Vancouver Stroke Study to use Hyperbaric Chamber

VGH seeking stroke survivors for North America’s first of its kind hyperbaric oxygen study

A multidisciplinary team at Vancouver General Hospital (VGH) will be the first in North America to study the role that hyperbaric oxygen therapy could play in improving neurological function in recovering stroke patients. The group includes scientists Craig Mitton and Penny Brasher from C2E2 and associate scientist, Riyad Abu-Laban.

Dr. David Harrison, medical manager of the Hyperbaric Unit at VGH and a Vancouver Coastal Health Research Institute researcher, and the study’s lead investigator, says, “Since strokes are very complex, we will be measuring several primary and secondary outcomes in our study—including neurological function, daily living activities, quality of life scores, depression and cognition.”

Dr. Harrison and his team are actively recruiting 140 participants between the ages 19 and 85-years-old who have had a stroke involving the cerebral hemispheres during the past six to 36 months. Participants will receive a series of 40 treatments in the hyperbaric oxygen chamber at VGH.

Hyperbaric oxygen treatment involves breathing 100 per cent oxygen at increased pressures inside an airtight, cylindrical steel chamber. This allows oxygen to be dissolved into the bloodstream and carried to the organs. Study participants will receive one of two treatments: each with a different environment pressure and oxygen level.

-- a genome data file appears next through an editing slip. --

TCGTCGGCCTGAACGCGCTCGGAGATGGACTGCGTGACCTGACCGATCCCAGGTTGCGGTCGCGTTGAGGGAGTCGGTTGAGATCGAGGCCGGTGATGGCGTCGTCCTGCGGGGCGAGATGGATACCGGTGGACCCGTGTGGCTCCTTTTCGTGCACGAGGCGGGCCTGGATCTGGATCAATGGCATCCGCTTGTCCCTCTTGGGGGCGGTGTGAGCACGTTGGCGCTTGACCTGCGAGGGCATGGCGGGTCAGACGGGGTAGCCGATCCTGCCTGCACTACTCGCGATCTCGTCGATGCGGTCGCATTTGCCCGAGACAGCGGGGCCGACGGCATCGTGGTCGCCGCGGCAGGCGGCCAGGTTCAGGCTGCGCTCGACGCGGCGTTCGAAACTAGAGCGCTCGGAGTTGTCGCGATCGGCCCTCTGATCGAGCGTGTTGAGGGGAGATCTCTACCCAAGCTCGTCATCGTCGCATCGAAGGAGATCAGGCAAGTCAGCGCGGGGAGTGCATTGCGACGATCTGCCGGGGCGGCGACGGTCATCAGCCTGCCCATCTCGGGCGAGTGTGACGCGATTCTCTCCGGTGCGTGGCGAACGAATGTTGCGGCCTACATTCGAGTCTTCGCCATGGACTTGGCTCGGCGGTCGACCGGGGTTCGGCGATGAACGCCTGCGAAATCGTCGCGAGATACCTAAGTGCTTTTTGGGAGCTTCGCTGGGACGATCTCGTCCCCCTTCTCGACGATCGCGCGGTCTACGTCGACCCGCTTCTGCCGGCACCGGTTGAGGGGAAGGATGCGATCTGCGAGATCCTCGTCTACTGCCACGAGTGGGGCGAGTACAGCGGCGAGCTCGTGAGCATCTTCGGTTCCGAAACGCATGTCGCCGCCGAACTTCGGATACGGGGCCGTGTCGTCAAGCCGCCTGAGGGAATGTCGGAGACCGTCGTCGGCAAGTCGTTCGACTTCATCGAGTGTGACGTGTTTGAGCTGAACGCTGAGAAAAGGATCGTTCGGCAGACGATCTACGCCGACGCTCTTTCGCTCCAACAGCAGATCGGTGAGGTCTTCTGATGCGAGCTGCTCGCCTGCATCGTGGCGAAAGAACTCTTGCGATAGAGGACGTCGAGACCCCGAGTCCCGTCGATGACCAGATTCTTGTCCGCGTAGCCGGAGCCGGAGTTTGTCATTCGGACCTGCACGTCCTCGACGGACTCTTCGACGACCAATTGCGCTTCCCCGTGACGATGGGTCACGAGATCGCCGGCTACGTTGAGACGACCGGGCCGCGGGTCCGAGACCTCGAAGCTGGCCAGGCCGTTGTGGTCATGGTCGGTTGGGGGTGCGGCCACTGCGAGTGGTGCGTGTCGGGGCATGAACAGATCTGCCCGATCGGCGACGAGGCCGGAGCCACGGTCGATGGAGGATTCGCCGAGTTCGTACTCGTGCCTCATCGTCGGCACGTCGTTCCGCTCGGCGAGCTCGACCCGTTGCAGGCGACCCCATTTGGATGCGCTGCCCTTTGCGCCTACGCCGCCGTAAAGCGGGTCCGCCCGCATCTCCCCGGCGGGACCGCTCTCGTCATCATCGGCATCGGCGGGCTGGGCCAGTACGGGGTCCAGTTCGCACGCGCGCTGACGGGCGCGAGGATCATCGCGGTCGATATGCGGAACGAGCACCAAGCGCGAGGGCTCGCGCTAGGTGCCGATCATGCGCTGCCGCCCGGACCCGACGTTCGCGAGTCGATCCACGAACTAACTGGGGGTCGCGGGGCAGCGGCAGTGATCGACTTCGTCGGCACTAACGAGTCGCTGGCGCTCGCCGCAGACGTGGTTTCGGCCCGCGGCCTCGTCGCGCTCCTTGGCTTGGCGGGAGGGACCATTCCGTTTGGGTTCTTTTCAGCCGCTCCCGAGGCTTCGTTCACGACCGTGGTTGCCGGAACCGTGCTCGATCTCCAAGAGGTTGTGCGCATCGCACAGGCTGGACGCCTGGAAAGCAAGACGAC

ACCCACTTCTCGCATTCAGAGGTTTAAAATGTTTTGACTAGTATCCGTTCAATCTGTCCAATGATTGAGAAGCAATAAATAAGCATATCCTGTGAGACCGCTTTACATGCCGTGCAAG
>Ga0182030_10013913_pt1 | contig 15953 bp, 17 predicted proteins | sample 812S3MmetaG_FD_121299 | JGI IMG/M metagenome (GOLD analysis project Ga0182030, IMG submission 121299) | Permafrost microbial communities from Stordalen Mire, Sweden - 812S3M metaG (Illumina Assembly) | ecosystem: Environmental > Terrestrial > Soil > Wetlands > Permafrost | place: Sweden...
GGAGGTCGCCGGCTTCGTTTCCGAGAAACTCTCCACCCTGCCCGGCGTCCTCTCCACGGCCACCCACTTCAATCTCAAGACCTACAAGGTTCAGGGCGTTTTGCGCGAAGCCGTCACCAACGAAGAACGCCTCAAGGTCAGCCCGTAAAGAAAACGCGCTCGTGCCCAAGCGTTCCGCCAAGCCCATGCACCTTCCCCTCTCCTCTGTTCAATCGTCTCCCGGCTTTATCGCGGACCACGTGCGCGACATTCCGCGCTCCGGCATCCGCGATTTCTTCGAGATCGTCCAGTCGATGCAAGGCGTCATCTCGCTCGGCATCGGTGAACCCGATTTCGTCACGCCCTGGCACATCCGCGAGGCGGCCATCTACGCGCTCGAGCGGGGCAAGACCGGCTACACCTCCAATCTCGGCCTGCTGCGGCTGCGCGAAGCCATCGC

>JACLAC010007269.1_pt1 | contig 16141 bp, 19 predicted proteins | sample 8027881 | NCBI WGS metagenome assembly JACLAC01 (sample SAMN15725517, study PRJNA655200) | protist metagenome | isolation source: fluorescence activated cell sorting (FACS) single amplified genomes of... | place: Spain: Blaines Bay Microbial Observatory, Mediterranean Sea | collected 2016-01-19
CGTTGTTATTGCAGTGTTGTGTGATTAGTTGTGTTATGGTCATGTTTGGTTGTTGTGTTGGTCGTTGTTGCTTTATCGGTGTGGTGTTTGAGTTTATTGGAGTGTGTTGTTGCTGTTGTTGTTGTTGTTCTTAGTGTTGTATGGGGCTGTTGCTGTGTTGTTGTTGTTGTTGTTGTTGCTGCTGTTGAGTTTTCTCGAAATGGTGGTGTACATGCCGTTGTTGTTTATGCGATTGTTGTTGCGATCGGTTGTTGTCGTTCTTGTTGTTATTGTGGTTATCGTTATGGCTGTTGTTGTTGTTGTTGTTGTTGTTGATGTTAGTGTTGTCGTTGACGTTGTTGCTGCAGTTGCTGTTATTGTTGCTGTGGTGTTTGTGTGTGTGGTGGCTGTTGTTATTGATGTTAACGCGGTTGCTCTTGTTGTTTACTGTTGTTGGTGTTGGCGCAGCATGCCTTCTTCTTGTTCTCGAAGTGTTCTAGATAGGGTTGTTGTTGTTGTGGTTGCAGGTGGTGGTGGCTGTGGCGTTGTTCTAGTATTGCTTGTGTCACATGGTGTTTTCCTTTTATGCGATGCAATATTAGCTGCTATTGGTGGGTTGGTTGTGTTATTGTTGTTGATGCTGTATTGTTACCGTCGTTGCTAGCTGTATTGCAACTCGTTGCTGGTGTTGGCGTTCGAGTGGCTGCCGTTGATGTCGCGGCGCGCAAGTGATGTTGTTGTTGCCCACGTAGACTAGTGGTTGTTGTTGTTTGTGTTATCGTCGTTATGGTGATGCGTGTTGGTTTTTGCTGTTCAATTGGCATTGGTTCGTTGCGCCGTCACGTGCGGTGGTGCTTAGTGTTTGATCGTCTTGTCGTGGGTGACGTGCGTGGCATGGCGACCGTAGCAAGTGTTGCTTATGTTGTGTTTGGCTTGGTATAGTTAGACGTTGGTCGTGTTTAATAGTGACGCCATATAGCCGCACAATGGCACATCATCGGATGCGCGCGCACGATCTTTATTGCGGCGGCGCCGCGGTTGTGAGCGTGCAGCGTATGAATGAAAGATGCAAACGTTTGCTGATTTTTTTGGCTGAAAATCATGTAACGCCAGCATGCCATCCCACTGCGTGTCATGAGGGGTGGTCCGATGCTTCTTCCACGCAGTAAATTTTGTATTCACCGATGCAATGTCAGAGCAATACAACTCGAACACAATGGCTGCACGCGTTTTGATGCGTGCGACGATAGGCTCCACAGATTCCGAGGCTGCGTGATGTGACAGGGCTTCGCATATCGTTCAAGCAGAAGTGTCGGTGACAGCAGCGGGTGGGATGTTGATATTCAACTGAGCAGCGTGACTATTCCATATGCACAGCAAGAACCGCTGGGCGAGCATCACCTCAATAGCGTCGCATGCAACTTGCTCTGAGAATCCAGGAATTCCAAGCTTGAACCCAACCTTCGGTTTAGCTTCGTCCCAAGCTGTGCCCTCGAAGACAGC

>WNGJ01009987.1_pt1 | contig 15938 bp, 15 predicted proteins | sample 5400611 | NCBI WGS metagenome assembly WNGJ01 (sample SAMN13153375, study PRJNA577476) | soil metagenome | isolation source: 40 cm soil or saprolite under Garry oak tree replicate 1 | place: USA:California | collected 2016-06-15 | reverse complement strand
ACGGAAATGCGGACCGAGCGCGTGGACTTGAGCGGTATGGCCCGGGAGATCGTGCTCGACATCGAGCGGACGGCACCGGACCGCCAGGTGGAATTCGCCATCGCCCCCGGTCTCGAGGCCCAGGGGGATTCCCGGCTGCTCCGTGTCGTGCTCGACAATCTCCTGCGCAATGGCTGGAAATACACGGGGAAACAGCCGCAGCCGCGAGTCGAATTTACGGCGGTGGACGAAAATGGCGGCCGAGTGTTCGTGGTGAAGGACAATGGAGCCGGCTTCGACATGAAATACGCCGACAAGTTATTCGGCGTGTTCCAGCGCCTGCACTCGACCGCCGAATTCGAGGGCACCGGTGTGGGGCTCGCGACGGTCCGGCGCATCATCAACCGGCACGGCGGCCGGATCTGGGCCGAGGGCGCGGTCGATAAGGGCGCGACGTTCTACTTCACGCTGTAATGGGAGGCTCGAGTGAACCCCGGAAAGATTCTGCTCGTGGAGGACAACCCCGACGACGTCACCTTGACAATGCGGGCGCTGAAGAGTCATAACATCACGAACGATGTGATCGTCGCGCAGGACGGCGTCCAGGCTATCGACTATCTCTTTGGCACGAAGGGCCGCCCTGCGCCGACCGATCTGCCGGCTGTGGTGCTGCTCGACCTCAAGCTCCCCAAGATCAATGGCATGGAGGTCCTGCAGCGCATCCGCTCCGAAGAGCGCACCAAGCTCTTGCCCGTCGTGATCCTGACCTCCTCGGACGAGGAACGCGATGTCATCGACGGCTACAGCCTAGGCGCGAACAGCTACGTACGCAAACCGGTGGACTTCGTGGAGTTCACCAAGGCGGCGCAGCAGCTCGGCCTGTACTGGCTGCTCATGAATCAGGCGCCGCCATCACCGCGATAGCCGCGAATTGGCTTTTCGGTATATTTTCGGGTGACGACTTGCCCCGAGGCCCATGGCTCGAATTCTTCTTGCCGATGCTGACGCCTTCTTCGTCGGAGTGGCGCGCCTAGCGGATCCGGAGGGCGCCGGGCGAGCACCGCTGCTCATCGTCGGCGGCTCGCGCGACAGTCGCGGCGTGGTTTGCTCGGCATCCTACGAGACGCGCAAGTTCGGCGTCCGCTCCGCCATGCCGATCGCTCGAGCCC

The study is being funded by a $1-million donation to the VGH & UBC Hospital Foundation.

“This study is an outstanding demonstration of how philanthropy can enable our health care partners' visions of innovative and transformative health care,” says Barbara Grantham, president and CEO of the VGH & UBC Hospital Foundation. “As a result of a generous donor, Dr. Harrison’s research has the potential to improve the functionality and quality of life of post-stroke patients.”

Preliminary results of the study are expected in December 2018.

To learn more about this study, visit: Those interested may contact Janice Andrade at 604-875-4111 ext. 68469 or via